During a global pandemic, personal protective equipment is hard to find—and still critical.
What a difference a month makes. Not long ago, many of us in my neck of the woods were counting the days until spring break, ready to cast away winter in favor of the great outdoors and warming temperatures. But then, on March 11, COVID-19 was declared a pandemic by the World Health Organization, signaling a global health crisis and putting a clamp on both the present and the immediate future.
With so many people remaining at home, the crisis has had some obvious effects on the aviation industry, including reduced operations. But there’s another, perhaps less-recognized concern.
Mike Sagely of the Los Angeles County (California) Fire Department demonstrates the new normal of PPE for pilots.
Most of ROTOR’s readers know I’m an active A&P mechanic. Like many in our profession, I try to wear appropriate personal protective equipment (PPE) when I’m working on an aircraft. That includes a stash of Band-Aids and latex gloves.
Recently, I went to my favorite local mechanic’s store to buy a box of latex gloves. I like the 7 mil variety in XL. They’re not so thick that I can’t feel a cotter pin or handle a small bolt, and they’re durable enough to avoid tearing before I get the job done.
When I got to the aisle in the store where my favorite gloves are normally stocked, guess what? That’s right, no gloves. In their place was a sign saying the store had donated all their latex gloves to the local hospital. Indeed, not a store in my area had mechanic-grade latex gloves. So, I did what we all do these days—I went on Amazon to order some, only to find there were none to be had in the grade I wanted for anyone but government agencies or health-care workers.
This shortage presents a problem because practically all the industrial world uses PPE daily, including mechanics/engineers of all disciplines, painters, agriculture workers, factory workers, exterminators, restaurant workers, janitors, and so on. All these segments of our economy may lack access to proper PPE for the coming months as everything is routed to the health-care industry.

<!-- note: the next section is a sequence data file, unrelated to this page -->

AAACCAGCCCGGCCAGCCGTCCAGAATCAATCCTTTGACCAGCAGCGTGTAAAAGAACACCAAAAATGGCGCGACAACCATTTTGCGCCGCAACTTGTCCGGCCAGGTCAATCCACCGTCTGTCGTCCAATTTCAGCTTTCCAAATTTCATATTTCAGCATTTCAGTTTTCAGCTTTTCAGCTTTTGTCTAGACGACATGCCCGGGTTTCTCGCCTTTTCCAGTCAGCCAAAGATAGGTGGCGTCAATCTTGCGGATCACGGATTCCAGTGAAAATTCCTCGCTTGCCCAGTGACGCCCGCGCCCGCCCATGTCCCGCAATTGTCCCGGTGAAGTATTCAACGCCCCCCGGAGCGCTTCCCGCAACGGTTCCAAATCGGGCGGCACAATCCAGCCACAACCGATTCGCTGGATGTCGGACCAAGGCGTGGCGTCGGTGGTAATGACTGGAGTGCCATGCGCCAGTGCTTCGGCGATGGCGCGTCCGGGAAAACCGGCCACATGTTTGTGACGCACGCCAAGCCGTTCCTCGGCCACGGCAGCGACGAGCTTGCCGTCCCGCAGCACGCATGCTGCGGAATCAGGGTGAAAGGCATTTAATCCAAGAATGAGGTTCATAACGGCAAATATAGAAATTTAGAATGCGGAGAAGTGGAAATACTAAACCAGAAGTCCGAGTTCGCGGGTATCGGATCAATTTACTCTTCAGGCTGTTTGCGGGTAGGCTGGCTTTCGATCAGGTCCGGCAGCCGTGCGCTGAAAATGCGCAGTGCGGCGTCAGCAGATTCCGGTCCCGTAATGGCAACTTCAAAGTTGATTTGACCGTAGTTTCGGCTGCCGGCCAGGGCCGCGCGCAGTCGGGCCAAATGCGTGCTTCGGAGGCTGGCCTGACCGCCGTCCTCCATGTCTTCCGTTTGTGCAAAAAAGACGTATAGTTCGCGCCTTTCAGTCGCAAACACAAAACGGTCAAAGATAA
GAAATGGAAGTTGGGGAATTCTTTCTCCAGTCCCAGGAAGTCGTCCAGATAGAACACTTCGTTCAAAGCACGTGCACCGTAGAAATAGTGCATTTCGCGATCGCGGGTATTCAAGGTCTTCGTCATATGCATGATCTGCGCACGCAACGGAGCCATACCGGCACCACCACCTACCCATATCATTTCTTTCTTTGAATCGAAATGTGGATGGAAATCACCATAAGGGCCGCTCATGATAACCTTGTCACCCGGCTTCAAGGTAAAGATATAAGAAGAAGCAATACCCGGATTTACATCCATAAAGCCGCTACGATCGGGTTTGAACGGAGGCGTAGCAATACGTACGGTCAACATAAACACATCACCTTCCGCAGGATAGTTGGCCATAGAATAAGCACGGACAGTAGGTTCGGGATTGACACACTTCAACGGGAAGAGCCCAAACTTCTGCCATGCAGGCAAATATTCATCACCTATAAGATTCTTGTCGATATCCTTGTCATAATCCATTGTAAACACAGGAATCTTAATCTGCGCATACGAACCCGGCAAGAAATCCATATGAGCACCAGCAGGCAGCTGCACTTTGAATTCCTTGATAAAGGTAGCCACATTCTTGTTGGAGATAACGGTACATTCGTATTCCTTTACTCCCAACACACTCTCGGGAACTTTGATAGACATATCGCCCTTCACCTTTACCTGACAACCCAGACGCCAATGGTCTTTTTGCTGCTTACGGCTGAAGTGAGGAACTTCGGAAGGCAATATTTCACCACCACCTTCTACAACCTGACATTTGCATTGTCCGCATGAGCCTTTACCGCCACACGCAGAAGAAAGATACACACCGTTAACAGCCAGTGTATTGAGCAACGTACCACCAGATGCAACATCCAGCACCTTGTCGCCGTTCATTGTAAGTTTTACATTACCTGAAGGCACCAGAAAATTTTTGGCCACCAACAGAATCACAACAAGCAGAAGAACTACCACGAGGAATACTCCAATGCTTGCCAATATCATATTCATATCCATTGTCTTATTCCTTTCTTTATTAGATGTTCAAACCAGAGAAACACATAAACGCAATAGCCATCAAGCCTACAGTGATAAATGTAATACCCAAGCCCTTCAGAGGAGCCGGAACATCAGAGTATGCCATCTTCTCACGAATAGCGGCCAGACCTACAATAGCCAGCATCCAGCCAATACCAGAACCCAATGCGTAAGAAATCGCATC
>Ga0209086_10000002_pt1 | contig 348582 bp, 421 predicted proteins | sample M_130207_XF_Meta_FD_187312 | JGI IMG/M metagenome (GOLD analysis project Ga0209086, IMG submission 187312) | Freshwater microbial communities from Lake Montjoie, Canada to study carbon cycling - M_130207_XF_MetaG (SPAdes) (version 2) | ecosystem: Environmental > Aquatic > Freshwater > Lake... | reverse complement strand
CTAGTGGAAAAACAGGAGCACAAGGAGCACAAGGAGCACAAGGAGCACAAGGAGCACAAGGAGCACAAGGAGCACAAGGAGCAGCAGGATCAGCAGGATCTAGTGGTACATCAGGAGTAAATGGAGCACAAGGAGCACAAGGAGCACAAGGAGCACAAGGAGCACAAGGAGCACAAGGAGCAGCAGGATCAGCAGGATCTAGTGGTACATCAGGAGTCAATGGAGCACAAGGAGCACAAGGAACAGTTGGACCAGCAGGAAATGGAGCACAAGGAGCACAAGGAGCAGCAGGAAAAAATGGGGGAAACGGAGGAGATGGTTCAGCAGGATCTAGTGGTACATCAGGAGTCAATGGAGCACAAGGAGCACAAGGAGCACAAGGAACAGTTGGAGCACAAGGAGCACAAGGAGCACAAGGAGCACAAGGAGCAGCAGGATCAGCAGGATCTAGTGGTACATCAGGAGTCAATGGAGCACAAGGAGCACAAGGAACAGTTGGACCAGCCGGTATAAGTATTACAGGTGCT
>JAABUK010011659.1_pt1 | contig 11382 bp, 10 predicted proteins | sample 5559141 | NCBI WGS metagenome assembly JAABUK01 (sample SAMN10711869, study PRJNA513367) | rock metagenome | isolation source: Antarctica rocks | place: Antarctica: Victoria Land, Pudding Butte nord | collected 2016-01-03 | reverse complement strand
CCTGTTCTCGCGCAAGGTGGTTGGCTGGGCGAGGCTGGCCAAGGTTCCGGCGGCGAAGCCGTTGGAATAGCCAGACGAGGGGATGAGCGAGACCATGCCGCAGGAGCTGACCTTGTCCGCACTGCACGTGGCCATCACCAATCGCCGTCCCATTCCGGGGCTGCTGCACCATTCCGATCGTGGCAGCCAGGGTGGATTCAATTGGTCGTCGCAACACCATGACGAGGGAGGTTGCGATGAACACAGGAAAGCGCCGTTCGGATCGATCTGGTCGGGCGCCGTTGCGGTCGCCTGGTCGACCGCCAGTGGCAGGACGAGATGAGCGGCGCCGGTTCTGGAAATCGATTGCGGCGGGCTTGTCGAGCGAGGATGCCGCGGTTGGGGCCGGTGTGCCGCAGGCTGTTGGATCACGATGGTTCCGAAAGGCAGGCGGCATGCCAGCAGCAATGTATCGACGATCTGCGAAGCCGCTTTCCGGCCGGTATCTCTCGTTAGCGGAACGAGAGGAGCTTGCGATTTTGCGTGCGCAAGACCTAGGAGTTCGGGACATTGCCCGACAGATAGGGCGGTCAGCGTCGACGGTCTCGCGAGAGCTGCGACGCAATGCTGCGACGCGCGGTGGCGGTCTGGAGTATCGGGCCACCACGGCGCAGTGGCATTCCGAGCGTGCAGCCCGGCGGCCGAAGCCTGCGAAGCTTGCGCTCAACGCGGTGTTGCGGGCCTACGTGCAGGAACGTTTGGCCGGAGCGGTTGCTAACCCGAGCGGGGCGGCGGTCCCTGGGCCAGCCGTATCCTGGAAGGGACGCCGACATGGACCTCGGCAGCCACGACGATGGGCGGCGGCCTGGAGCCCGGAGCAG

While many people around the world are working remotely, aircraft must be fixed up close and personal (even Captain Kirk had to send Scotty to fix things sometimes). You might even have to have a fellow mechanic help with a task, putting you in close contact with someone while we’re all trying to follow social-distancing guidelines. A mask and gloves, if available, can help protect you and your comrades in these circumstances.
If you’re fortunate enough to still have PPE available, be sure to take care of it to get the absolute most out of it before you’re forced to discard it. Nonprotective equipment, too, requires extra attention during the pandemic.
Shared tools should be wiped down and disinfected before and after every use. The cockpit is a particularly hostile environment, as many of its surfaces are touched repeatedly by pilots and crew members. Flight controls, seats, restraint systems, avionics (especially touch screens), doors, handles, etc. should all be disinfected before and after each use. Don’t forget your work stands, ladders, and hangar door handles. Yes, it’s that bad.
Many locations, such as where my son works as a professional aircraft mechanic, are taking measures to mitigate risk that include performing body-temperature checks prior to permitting people to occupy group settings. As of this writing, it was still unclear whether temperature checks were an effective tool for determining one’s potential for spreading COVID-19, as many reports note that a person can be a carrier of the virus while exhibiting no symptoms.
Working safely in our industry is always important, but in these unprecedented times, we need to take extra precautions to operate as safely as we can. That means being as sterile as conditions will allow. And always keep Band-Aids on hand … as long as you can get them. If you ain’t bleedin’, you ain’t mechanicin’!